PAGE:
Precedence for papal resignations

 In the 2,000-year-old history of the Catholic Church, only three other Popes besides Benedict XVI have voluntarily resigned their positions. 

 
The first Pope recognized by the worldwide Church as having resigned by free will is Saint Clement I, who led the early Christian Church in the First Century AD. 
 
 
In 1294, Celestine V was chosen after a conclave that lasted three years. However, just six months into his pontificate he announced his intention to resign because he considered himself unsuitable for the position. Until his election, he had been a hermit. His resignation gave way to the law within the Catholic Church which allows Popes to resign of their own free will.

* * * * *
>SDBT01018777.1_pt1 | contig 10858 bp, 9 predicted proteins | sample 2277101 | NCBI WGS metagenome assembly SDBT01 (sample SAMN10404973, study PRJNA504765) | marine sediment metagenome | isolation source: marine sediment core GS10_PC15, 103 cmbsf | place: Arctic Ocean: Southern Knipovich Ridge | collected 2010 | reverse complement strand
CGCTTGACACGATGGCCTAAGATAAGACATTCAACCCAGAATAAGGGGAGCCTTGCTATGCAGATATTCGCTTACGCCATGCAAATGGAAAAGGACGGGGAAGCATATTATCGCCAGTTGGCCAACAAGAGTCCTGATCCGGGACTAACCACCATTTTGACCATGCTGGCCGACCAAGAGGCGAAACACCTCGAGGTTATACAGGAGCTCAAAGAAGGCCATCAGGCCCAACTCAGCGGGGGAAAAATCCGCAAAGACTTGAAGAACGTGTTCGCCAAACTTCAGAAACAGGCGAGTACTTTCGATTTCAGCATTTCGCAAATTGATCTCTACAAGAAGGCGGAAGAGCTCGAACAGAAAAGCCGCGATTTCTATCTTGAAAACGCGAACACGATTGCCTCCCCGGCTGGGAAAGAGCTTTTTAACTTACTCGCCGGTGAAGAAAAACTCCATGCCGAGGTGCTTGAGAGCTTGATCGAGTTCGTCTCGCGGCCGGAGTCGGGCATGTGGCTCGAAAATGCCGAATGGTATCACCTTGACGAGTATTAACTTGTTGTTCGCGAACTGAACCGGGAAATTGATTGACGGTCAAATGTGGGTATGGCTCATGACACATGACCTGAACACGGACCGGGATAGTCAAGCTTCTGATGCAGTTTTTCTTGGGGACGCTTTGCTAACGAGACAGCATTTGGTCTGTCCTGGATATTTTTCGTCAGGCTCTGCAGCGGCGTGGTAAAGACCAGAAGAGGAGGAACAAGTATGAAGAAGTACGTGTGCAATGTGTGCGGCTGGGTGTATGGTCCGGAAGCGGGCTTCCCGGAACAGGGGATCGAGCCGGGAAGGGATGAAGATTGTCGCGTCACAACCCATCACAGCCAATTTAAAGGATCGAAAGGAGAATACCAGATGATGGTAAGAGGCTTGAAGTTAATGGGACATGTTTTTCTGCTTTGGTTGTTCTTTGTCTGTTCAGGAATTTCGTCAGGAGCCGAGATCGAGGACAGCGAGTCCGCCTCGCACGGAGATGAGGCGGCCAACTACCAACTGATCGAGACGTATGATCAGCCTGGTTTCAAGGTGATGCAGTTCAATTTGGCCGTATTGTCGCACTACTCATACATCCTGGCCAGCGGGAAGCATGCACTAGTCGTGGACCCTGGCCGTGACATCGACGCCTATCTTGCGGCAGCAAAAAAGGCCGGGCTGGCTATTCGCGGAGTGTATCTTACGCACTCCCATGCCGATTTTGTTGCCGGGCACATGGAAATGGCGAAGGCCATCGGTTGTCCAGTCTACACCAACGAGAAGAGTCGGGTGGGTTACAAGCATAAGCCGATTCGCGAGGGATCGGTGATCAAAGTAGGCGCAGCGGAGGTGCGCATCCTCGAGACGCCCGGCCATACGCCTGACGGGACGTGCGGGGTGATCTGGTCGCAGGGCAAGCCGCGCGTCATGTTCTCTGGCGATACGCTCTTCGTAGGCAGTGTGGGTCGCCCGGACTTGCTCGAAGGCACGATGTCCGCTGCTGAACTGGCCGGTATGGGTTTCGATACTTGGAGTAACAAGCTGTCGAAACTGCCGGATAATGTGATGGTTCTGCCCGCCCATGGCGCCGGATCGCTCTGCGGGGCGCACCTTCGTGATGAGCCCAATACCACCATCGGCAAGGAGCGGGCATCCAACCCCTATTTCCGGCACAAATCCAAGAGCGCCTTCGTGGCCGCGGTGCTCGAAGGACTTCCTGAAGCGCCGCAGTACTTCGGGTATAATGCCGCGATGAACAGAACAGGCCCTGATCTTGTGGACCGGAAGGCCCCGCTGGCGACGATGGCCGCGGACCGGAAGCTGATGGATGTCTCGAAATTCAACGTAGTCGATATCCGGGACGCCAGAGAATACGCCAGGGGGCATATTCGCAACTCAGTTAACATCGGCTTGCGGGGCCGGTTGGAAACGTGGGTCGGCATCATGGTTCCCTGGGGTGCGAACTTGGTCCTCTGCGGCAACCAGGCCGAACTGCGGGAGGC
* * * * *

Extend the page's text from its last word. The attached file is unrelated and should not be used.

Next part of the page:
The third Pope to announce his intention to leave the Chair of Peter was Gregory XII in 1415. His resignation is seen as a sacrificial gesture to heal the Great Western Schism at the time.
 


Spero News editor Martin Barillas is a former US diplomat, who also worked as a democracy advocate and election observer in Latin America. He is also a freelance translator.

Filed under politics, religion, religion, vatican, catholic, Global

Comments

Argentina: growing concern over teen suicide

The incidence of suicide among teenagers jumped by a factor of six over 10 years in Argentina, in parallel with teen violence.

South Africa: Catholic bishops denounce modern warfare

Catholic bishops of Botswana, South Africa, and Swaziland denounced the conduct of war in Gaza, Iraq, and Syria, while calling on Muslims to eschew persecution of Christians and other minorities.

This page took 0.0938seconds to load